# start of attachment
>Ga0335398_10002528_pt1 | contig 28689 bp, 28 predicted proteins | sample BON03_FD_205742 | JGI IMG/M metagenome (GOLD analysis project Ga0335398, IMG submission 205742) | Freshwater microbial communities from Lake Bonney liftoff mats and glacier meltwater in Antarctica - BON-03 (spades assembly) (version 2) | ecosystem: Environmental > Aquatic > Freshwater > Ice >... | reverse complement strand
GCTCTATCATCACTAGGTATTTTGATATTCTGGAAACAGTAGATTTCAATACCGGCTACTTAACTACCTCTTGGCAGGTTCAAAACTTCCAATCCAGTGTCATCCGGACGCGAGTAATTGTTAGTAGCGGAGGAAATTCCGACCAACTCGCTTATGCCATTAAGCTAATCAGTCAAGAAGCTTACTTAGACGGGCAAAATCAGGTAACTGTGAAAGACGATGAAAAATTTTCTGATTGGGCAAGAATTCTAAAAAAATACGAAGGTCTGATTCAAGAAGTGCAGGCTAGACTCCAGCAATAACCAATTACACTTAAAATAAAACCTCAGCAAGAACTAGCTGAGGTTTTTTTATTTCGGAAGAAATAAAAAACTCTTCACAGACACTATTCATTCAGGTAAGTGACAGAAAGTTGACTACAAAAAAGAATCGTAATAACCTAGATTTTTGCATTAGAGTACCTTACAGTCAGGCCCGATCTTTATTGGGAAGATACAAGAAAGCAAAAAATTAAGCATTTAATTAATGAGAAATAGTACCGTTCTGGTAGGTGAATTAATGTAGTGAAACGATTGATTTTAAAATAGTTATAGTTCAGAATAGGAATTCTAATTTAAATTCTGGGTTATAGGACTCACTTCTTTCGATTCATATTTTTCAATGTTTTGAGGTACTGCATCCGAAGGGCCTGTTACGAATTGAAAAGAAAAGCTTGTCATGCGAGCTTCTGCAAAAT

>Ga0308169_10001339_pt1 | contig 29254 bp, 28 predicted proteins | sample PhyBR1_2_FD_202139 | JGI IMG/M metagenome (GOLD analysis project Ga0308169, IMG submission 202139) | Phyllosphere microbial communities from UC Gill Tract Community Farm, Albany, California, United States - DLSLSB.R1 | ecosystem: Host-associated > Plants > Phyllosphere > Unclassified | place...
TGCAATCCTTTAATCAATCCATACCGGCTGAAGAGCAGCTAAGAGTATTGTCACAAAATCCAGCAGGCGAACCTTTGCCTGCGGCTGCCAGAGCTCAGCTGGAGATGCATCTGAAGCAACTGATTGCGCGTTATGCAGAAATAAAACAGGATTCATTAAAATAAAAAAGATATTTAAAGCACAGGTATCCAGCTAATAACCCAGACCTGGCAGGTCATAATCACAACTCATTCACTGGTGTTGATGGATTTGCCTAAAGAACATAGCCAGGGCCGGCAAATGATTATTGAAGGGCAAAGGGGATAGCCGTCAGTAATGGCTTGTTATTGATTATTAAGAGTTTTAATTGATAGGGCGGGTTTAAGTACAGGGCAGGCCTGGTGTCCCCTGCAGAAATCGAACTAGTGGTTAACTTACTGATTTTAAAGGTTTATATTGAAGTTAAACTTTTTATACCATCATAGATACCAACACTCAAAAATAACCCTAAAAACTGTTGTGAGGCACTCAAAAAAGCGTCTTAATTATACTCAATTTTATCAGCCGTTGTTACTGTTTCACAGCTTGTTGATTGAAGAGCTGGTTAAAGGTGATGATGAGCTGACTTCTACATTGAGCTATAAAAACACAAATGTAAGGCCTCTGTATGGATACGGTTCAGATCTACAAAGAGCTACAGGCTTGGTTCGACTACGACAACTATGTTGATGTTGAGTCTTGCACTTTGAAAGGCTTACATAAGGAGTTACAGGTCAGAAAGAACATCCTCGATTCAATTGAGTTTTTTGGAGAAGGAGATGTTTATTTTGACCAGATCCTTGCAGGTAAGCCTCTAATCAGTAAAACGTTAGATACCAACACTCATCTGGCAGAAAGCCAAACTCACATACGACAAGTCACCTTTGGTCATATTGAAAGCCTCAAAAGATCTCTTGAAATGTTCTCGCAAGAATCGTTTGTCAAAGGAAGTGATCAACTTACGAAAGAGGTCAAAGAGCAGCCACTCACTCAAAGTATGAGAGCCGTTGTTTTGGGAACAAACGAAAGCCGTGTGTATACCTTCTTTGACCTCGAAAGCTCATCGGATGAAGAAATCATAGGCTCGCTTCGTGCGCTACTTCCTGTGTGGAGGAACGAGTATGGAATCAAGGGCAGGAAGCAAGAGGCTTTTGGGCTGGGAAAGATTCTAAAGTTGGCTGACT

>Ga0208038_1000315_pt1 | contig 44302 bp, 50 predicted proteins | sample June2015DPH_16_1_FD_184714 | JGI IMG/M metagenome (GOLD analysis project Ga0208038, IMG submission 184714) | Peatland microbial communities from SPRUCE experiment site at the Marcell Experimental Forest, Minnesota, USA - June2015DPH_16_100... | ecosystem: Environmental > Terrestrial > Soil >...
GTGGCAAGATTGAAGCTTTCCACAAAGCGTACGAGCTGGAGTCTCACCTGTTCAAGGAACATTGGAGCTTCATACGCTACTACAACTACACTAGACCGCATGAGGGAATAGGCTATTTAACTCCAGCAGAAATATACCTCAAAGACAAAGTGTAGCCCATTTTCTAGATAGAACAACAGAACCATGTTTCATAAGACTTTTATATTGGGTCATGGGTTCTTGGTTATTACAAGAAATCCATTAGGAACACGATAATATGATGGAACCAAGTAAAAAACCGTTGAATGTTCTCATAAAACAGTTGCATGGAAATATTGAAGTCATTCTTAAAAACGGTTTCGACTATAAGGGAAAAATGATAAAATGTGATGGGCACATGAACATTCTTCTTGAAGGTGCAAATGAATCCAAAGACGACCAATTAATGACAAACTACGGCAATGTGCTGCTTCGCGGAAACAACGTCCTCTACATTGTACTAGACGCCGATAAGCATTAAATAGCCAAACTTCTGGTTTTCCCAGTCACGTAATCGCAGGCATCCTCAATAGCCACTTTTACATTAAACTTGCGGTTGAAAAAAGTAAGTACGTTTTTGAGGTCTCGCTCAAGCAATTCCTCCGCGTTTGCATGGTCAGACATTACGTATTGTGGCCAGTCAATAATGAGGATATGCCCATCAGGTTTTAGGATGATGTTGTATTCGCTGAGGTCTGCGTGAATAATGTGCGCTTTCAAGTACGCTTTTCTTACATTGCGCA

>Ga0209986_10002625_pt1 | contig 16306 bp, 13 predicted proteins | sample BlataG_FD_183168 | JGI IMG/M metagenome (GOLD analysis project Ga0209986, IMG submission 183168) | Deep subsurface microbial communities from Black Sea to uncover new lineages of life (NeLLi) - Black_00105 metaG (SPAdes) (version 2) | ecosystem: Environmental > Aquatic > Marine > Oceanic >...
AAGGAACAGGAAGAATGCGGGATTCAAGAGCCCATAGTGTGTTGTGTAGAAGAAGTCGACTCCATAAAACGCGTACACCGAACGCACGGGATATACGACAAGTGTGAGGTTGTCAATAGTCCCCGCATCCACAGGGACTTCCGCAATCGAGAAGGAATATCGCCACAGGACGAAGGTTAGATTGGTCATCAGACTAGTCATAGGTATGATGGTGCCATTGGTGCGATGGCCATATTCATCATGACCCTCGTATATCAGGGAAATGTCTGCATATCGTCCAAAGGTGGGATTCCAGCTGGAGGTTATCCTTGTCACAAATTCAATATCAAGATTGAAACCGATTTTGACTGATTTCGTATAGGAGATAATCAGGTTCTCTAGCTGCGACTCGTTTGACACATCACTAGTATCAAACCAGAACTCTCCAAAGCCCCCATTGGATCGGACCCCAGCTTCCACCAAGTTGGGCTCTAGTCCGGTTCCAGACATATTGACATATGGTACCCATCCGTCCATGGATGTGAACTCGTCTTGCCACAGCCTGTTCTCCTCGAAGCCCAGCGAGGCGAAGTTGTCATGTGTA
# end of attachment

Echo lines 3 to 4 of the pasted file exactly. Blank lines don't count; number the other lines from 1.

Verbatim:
>Ga0308169_10001339_pt1 | contig 29254 bp, 28 predicted proteins | sample PhyBR1_2_FD_202139 | JGI IMG/M metagenome (GOLD analysis project Ga0308169, IMG submission 202139) | Phyllosphere microbial communities from UC Gill Tract Community Farm, Albany, California, United States - DLSLSB.R1 | ecosystem: Host-associated > Plants > Phyllosphere > Unclassified | place...
TGCAATCCTTTAATCAATCCATACCGGCTGAAGAGCAGCTAAGAGTATTGTCACAAAATCCAGCAGGCGAACCTTTGCCTGCGGCTGCCAGAGCTCAGCTGGAGATGCATCTGAAGCAACTGATTGCGCGTTATGCAGAAATAAAACAGGATTCATTAAAATAAAAAAGATATTTAAAGCACAGGTATCCAGCTAATAACCCAGACCTGGCAGGTCATAATCACAACTCATTCACTGGTGTTGATGGATTTGCCTAAAGAACATAGCCAGGGCCGGCAAATGATTATTGAAGGGCAAAGGGGATAGCCGTCAGTAATGGCTTGTTATTGATTATTAAGAGTTTTAATTGATAGGGCGGGTTTAAGTACAGGGCAGGCCTGGTGTCCCCTGCAGAAATCGAACTAGTGGTTAACTTACTGATTTTAAAGGTTTATATTGAAGTTAAACTTTTTATACCATCATAGATACCAACACTCAAAAATAACCCTAAAAACTGTTGTGAGGCACTCAAAAAAGCGTCTTAATTATACTCAATTTTATCAGCCGTTGTTACTGTTTCACAGCTTGTTGATTGAAGAGCTGGTTAAAGGTGATGATGAGCTGACTTCTACATTGAGCTATAAAAACACAAATGTAAGGCCTCTGTATGGATACGGTTCAGATCTACAAAGAGCTACAGGCTTGGTTCGACTACGACAACTATGTTGATGTTGAGTCTTGCACTTTGAAAGGCTTACATAAGGAGTTACAGGTCAGAAAGAACATCCTCGATTCAATTGAGTTTTTTGGAGAAGGAGATGTTTATTTTGACCAGATCCTTGCAGGTAAGCCTCTAATCAGTAAAACGTTAGATACCAACACTCATCTGGCAGAAAGCCAAACTCACATACGACAAGTCACCTTTGGTCATATTGAAAGCCTCAAAAGATCTCTTGAAATGTTCTCGCAAGAATCGTTTGTCAAAGGAAGTGATCAACTTACGAAAGAGGTCAAAGAGCAGCCACTCACTCAAAGTATGAGAGCCGTTGTTTTGGGAACAAACGAAAGCCGTGTGTATACCTTCTTTGACCTCGAAAGCTCATCGGATGAAGAAATCATAGGCTCGCTTCGTGCGCTACTTCCTGTGTGGAGGAACGAGTATGGAATCAAGGGCAGGAAGCAAGAGGCTTTTGGGCTGGGAAAGATTCTAAAGTTGGCTGACT